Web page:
Tehran residents choking on pollution

The number of deaths caused by cardiac arrest increased by 15 per cent in the week that followed when the pollution was particularly high.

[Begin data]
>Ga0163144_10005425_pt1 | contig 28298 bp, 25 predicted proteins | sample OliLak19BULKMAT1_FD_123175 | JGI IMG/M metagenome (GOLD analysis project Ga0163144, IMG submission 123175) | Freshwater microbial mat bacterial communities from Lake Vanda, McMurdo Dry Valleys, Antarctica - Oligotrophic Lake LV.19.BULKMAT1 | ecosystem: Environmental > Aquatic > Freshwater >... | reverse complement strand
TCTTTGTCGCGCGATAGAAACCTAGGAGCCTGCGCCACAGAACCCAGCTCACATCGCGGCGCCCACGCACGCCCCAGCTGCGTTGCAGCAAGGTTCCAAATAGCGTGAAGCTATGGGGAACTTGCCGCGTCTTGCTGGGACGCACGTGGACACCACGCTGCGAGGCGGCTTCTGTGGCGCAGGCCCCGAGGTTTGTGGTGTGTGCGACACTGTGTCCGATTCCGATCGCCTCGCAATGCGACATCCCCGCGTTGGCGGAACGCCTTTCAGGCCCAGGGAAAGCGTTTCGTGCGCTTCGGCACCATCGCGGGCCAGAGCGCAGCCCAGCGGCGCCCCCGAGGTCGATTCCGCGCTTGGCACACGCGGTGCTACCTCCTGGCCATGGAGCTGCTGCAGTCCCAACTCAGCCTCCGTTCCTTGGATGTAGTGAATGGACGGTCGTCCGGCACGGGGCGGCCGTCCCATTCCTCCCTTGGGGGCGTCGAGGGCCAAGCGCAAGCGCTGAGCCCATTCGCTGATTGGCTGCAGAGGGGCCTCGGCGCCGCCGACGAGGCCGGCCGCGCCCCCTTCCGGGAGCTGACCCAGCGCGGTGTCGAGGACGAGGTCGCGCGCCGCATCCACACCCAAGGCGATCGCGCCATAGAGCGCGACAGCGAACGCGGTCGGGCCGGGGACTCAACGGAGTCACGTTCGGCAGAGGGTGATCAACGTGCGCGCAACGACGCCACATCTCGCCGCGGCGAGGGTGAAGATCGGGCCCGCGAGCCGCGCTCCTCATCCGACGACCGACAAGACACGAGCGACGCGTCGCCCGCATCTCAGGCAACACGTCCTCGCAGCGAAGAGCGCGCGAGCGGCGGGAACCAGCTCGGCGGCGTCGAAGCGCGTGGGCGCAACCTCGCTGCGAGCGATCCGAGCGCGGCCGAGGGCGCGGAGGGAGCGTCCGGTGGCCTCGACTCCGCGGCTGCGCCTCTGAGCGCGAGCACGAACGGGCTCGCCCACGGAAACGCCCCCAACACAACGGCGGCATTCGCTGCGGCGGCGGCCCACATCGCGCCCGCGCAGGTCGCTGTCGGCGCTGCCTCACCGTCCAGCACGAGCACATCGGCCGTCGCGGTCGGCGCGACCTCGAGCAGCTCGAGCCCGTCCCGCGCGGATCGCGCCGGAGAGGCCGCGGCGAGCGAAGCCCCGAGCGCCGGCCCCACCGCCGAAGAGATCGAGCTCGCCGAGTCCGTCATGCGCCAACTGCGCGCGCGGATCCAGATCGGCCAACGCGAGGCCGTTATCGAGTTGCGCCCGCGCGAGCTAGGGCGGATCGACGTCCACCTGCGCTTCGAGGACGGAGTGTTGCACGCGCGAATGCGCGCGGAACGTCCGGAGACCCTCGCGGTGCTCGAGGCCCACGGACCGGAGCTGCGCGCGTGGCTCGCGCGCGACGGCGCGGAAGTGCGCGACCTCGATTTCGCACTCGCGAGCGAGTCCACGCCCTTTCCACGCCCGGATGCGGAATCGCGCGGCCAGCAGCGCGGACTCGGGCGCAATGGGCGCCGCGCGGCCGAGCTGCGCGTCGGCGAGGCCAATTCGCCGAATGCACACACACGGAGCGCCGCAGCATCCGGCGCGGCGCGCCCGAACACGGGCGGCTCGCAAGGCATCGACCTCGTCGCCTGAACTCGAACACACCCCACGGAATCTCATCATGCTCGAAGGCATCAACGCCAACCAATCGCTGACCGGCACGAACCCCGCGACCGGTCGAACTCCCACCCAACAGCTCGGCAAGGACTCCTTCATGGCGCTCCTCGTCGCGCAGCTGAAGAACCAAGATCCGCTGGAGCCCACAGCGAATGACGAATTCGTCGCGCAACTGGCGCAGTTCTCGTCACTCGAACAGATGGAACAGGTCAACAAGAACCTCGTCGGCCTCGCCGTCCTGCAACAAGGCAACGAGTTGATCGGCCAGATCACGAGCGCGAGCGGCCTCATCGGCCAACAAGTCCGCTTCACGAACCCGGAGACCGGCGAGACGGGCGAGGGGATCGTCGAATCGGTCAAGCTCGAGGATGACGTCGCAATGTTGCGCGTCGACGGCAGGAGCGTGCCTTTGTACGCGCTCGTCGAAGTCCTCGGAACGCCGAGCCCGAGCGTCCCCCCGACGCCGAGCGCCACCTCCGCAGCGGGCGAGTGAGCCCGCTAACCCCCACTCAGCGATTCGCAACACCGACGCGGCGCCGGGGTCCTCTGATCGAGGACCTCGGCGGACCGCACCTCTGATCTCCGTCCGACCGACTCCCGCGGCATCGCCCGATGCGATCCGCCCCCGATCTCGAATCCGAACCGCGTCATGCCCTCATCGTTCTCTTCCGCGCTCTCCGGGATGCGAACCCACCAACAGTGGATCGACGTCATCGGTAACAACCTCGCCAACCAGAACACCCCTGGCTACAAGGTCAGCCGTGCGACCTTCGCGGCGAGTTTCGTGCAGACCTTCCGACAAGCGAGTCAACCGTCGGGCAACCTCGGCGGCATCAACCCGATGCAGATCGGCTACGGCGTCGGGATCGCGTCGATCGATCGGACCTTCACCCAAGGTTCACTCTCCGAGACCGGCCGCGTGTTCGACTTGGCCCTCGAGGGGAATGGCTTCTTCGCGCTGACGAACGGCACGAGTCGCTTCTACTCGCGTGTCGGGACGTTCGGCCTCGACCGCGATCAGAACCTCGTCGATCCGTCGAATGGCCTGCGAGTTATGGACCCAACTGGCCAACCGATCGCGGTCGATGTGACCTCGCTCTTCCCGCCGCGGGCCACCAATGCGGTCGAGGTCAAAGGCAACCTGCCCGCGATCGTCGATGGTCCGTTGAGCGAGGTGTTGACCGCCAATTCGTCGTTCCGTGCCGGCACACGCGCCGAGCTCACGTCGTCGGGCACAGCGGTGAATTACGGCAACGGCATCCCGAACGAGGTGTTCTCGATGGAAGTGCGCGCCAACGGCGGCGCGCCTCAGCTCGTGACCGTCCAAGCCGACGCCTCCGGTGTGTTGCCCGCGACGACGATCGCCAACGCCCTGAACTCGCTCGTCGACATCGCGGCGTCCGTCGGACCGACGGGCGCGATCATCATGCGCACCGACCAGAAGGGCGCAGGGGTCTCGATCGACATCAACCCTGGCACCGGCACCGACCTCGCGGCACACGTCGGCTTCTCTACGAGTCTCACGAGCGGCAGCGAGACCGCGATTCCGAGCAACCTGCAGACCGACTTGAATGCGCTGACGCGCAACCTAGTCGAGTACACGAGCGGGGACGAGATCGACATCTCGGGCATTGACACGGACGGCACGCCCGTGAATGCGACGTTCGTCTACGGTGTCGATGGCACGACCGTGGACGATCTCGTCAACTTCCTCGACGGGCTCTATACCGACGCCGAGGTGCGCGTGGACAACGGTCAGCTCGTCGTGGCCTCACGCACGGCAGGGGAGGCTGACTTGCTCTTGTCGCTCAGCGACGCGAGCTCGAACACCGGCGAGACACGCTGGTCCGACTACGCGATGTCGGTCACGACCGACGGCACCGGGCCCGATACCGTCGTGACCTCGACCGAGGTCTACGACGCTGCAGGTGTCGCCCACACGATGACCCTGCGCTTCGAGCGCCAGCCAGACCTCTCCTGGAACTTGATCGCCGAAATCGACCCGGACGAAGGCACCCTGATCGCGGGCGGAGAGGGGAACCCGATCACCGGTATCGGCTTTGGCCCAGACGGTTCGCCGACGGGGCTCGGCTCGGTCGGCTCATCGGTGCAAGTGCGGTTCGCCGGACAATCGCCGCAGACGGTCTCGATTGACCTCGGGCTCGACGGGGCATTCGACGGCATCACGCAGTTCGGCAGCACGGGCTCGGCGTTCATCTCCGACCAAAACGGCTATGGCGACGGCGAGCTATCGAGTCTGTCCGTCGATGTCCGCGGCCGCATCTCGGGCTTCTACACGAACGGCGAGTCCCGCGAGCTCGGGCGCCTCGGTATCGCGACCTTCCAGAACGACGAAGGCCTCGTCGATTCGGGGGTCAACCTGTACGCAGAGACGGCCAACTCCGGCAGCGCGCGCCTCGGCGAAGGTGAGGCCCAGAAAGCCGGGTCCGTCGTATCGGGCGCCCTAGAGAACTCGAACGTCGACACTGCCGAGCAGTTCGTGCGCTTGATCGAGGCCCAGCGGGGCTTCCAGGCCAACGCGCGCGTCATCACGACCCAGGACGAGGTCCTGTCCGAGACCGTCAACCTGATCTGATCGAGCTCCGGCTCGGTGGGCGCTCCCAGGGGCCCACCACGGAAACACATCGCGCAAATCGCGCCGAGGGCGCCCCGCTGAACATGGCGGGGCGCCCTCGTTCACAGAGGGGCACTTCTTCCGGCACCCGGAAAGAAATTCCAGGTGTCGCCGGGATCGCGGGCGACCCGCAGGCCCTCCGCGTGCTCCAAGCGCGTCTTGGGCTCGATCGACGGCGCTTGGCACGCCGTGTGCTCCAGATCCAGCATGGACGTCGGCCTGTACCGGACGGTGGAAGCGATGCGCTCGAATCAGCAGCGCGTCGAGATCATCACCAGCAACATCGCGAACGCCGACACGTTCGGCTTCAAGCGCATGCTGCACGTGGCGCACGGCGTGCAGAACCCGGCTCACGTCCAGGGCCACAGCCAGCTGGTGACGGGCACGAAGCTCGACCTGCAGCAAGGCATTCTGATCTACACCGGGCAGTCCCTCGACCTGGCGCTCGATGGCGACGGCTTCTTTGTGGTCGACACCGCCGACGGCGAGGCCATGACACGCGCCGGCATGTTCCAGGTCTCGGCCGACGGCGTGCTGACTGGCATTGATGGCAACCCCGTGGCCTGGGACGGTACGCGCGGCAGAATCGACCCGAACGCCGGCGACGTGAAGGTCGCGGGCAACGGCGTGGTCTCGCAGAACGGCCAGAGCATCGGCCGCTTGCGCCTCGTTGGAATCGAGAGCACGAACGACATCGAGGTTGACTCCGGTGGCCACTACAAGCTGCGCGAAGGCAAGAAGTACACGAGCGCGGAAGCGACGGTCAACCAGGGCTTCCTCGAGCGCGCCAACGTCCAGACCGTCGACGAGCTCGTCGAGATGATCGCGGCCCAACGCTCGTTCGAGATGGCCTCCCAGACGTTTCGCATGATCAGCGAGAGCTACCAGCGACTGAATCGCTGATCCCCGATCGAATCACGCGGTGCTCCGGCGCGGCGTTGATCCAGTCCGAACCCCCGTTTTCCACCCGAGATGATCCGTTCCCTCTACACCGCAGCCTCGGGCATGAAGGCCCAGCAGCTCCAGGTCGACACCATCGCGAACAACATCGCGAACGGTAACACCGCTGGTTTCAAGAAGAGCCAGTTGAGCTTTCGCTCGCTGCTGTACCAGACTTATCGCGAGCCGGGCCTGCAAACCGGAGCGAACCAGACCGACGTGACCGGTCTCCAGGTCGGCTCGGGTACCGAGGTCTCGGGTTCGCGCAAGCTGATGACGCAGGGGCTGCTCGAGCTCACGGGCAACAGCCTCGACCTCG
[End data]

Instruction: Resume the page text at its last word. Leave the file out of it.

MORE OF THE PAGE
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TEHRAN // Hundreds of Tehran residents have been taken to hospitals and emergency rooms with respiratory or cardiac problems since Dec 8, when air pollution rose to alarming levels in the city. The number of deaths caused by cardiac arrest increased by 15 per cent in the week that followed when the pollution was particularly high, according to Tehran cemetery officials. The pollution has been persistent as the temperature currently hovers at about 0°C and traps the fumes from cars and industries over the city, forcing emergency rooms and hospitals to operate on a high state of alert, health ministry officials said. "A close relative of mine who has asthma had to be rushed to the hospital last week when her health condition got seriously worrying. She hadn't even been out because of the warning about the dangerous level of the air pollution," said Zahra Afsari, a 45-year-old housewife. This month, electronic display boards that register the level of air pollution in the city's busiest squares and streets frequently have shown alarming levels of carbon monoxide and solid particles. Both are considered very dangerous to one's health. "Since winter cold began it is not possible to go out and not return home fatigued, nauseated, with itchy eyes, a sore throat, a bad headache or even with all of these symptoms," said Mehdi Gharakhanlou, a 38-year-old businessman. "I work in the commercial centre of the city where despite the ban on the use of private cars and enforcement of even-odd licence plate system, the problem is even worse than in other parts of the city. I wear a mask when I am out, but even that doesn't help much," Mr Gharakhanlou said. Yesterday, the Tehran Police Authority started implementing a traffic control plan aimed at cutting the city's air pollution. Police will now confiscate cars visibly contributing to pollution and enforce a 70,000 rial (Dh26) fine on drivers whose cars have failed to pass a safety inspection. Several hundred thousand of the more than three million cars in Tehran are old, with very poor fuel efficiency. Authorities said more than 80 per cent of the pollution is caused by carbon monoxide spewing from car exhausts. Jaffar Tashakkori Hashemi, the deputy mayor of Tehran, was recently quoted by newspapers as saying that only 20 per cent of the vehicles navigating in the city meet the requirements of the emission standards of the European Union. "One of the best ways to overcome this huge problem is phasing out the old cars with new, more fuel-efficient, ones. The government can help this by offering loans to owners of old cars to buy new ones. They are doing that, but too slowly," said Hassan Ebadi, 56, a taxi driver. "They can enforce higher emission control standards on automakers. Improving the metro network and public transportation in general can also greatly help. But nobody seems to take the problem seriously enough to do something really serious about it." According to traffic authorities, the quality of the air in Tehran is below the standard level considered as healthy on more than one-third of the days of the year. Tehran's geographical location contributes to the problem of air pollution too. Tall mountains surround the city from north, east and west and form a trap for the fumes from cars and industries. msinaiee@thenational.ae